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Pain Med. 2019 May 2. pii: pnz091. doi: 10.1093/pm/pnz091. [Epub ahead of print]

Widespread Pressure Pain Hyperalgesia Is Not Related to Pain in Patients with Parkinson's Disease.

Author information

1
Asociación Parkinson Madrid, Madrid, Spain.
2
Department of Physiotherapy, Occupational Therapy, Physical Medicine and Rehabilitation, Universidad Rey Juan Carlos, Alcorcón, Spain.

Abstract

OBJECTIVE:

Pain is one of the most frequent nonmotor impairments in Parkinson's disease (PD) and is hypothesized to be associated with altered nociceptive pain processing. Our aims were to investigate differences in widespread pressure pain sensitivity between PD patients with and without pain and healthy controls and to assess the relationship of health-related quality of life and sleep quality with pressure pain sensitivity.

METHODS:

Nineteen PD patients with pain (12 men, age = 68 ± 9 years), 19 PD patients without pain (11 men, age = 69 ± 8 years), and 19 matched controls participated. Pressure pain thresholds (PPTs) were assessed bilaterally over the cervical spine, the second metacarpal, and the tibialis anterior by an assessor blinded to the subject's condition. Patients were assessed in a dopamine-medicated (ON) state. Pain intensity (numerical pain rating scale, 0-10), health-related quality of life (39-item Parkinson's Disease Questionnaire), and sleep quality (Pittsburgh Sleep Quality Index) were also assessed.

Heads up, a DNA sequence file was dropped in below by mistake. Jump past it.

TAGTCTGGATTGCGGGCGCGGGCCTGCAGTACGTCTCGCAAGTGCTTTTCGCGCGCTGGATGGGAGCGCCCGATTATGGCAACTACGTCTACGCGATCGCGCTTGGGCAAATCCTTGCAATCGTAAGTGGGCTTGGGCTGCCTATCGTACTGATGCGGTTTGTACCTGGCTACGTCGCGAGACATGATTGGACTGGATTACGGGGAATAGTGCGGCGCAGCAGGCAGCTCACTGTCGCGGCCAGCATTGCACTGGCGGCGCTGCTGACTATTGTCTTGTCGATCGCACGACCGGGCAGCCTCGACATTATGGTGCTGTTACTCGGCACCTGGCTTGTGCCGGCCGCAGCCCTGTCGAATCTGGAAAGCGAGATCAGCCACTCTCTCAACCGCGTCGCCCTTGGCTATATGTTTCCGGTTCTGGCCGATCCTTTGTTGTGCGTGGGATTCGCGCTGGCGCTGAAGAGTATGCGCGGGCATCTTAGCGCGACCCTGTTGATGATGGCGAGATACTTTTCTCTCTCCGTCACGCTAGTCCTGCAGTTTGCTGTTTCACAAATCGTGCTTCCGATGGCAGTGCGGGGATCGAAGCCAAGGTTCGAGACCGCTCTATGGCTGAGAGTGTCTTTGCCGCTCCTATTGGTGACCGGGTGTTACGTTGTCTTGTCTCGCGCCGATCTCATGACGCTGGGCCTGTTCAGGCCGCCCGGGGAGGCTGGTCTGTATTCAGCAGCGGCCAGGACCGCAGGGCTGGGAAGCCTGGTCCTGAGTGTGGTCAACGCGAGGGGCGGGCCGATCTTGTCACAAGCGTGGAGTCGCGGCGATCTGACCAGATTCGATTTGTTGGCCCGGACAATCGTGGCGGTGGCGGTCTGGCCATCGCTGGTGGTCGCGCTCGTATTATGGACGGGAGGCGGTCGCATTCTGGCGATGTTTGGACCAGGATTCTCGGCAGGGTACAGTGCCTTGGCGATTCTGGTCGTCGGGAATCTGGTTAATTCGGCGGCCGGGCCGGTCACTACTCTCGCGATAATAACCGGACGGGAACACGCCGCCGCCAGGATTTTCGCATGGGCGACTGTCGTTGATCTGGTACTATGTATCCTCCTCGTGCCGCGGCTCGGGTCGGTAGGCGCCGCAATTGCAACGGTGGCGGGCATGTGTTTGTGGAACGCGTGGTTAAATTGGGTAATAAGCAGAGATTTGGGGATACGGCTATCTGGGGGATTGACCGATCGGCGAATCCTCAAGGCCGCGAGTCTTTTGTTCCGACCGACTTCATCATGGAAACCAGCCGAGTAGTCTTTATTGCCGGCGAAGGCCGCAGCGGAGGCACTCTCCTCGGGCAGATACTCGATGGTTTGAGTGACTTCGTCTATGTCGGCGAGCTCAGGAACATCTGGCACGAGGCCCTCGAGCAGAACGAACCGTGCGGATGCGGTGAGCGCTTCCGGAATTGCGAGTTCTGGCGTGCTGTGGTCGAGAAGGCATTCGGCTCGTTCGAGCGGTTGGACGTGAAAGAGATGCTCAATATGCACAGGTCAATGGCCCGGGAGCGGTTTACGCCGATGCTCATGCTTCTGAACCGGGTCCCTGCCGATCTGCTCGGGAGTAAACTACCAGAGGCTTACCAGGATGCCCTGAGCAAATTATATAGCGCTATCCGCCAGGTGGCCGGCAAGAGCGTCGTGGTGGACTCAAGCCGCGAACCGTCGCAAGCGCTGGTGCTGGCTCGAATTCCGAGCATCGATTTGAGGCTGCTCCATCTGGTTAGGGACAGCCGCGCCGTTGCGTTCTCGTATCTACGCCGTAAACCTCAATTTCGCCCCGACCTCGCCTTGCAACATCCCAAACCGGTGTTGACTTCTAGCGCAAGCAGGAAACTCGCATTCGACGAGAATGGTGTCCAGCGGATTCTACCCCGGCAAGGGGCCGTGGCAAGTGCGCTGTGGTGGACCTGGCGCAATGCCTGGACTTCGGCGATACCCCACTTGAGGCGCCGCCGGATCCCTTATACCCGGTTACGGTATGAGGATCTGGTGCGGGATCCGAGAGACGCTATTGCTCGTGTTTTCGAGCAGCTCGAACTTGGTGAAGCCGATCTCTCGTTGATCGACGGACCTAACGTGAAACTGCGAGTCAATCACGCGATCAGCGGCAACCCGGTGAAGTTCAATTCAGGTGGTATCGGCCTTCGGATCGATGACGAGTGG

RESULTS:

No significant differences existed between PD patients, with or without pain, and healthy controls on PPTs over the cervical spine, the second metacarpal, or the tibialis anterior muscle (all P > 0.3). PPTs were lower in females than in males in all groups (P < 0.01). In PD patients with pain, worse quality of sleep was associated with higher widespread pressure pain sensitivity (-0.607 < r < -0.535, P < 0.05). No other significant association was observed.

CONCLUSIONS:

This study revealed no differences in widespread pressure hyperalgesia between PD patients with or without pain (ON state) and controls. Although dopamine may modulate pain responses, other mechanisms seems to also be implicated in altered nociceptive pain processing in patients with PD.

KEYWORDS:

Pain Thresholds; Parkinson’s Disease; Pressure; Sleep Quality

PMID:
31045213
DOI:
10.1093/pm/pnz091

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